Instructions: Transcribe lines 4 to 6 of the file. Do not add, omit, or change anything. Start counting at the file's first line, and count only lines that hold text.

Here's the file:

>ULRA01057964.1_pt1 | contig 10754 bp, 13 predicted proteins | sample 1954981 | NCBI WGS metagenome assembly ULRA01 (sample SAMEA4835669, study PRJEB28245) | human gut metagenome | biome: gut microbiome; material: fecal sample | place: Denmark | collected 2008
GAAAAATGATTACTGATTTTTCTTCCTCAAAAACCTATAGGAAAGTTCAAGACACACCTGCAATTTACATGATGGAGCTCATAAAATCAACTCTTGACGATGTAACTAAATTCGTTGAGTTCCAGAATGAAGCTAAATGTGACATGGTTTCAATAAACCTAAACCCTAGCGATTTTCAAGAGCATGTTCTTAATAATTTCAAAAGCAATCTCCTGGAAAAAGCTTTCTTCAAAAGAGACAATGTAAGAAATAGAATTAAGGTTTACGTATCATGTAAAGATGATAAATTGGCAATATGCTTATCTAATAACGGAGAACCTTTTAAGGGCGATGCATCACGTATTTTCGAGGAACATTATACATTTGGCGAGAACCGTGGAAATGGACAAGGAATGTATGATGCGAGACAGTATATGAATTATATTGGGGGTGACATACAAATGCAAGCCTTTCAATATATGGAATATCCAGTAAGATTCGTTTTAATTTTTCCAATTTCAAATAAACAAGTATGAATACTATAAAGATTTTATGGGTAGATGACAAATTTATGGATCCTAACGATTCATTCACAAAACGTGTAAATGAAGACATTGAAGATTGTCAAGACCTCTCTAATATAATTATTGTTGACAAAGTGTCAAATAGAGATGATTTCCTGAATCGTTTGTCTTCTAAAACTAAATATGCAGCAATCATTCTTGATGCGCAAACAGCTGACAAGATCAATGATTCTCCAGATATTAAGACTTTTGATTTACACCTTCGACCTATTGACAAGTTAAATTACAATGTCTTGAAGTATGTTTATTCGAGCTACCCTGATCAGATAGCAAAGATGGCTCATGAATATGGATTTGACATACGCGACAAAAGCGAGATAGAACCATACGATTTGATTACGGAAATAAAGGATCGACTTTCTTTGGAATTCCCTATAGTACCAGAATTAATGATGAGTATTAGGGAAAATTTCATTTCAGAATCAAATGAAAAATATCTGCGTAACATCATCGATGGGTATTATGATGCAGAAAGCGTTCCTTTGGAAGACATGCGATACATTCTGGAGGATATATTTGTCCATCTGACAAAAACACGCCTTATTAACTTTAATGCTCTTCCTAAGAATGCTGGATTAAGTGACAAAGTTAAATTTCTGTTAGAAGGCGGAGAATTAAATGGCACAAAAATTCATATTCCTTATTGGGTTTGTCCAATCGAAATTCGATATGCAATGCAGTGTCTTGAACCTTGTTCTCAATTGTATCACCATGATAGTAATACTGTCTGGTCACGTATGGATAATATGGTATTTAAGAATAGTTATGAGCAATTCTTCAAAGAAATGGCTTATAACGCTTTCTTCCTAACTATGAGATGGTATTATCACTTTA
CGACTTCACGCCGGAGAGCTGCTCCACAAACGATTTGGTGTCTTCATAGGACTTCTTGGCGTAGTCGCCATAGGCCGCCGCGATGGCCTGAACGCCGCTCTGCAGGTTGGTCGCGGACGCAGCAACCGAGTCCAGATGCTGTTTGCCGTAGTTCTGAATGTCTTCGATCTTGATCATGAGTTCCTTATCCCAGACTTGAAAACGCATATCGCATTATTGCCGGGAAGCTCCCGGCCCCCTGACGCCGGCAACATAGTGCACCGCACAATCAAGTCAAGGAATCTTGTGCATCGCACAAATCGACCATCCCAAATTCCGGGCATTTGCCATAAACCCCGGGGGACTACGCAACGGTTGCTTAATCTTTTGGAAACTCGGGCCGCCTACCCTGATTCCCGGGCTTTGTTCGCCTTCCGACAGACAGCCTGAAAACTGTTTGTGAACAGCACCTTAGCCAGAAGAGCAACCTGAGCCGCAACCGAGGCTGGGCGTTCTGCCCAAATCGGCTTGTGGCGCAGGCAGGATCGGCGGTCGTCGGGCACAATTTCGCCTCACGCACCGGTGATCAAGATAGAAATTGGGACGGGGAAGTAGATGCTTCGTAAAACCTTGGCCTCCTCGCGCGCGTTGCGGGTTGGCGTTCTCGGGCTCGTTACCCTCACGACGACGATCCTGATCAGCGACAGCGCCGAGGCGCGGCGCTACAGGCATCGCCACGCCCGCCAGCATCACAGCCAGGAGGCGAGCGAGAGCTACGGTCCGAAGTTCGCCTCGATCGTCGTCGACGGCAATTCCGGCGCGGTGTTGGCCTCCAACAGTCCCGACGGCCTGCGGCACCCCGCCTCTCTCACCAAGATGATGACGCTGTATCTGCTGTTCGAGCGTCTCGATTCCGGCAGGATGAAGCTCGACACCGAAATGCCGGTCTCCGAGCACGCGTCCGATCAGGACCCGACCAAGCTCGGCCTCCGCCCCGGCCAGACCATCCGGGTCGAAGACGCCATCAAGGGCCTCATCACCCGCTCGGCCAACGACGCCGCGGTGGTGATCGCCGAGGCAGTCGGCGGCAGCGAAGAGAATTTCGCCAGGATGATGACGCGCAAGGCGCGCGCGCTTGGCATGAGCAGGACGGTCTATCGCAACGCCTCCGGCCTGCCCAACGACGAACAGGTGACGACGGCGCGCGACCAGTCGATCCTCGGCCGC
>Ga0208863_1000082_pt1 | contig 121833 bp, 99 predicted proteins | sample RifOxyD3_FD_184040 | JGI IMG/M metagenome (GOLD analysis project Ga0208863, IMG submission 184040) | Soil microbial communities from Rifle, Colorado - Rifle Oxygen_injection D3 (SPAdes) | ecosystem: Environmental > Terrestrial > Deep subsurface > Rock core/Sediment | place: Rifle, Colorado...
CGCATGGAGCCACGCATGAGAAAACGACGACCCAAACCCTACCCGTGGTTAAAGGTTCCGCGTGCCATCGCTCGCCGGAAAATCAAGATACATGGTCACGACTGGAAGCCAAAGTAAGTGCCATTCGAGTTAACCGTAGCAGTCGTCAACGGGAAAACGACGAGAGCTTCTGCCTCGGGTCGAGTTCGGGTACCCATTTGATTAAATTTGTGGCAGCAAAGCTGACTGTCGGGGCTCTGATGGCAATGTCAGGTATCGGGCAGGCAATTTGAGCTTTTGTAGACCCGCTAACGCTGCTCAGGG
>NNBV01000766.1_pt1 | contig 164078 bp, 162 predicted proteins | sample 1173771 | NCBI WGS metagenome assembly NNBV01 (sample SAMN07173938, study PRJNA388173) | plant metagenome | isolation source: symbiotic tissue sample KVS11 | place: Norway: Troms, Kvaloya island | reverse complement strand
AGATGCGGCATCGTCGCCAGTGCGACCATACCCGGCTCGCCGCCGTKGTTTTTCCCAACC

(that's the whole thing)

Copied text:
>Ga0208863_1000082_pt1 | contig 121833 bp, 99 predicted proteins | sample RifOxyD3_FD_184040 | JGI IMG/M metagenome (GOLD analysis project Ga0208863, IMG submission 184040) | Soil microbial communities from Rifle, Colorado - Rifle Oxygen_injection D3 (SPAdes) | ecosystem: Environmental > Terrestrial > Deep subsurface > Rock core/Sediment | place: Rifle, Colorado...
CGCATGGAGCCACGCATGAGAAAACGACGACCCAAACCCTACCCGTGGTTAAAGGTTCCGCGTGCCATCGCTCGCCGGAAAATCAAGATACATGGTCACGACTGGAAGCCAAAGTAAGTGCCATTCGAGTTAACCGTAGCAGTCGTCAACGGGAAAACGACGAGAGCTTCTGCCTCGGGTCGAGTTCGGGTACCCATTTGATTAAATTTGTGGCAGCAAAGCTGACTGTCGGGGCTCTGATGGCAATGTCAGGTATCGGGCAGGCAATTTGAGCTTTTGTAGACCCGCTAACGCTGCTCAGGG
>NNBV01000766.1_pt1 | contig 164078 bp, 162 predicted proteins | sample 1173771 | NCBI WGS metagenome assembly NNBV01 (sample SAMN07173938, study PRJNA388173) | plant metagenome | isolation source: symbiotic tissue sample KVS11 | place: Norway: Troms, Kvaloya island | reverse complement strand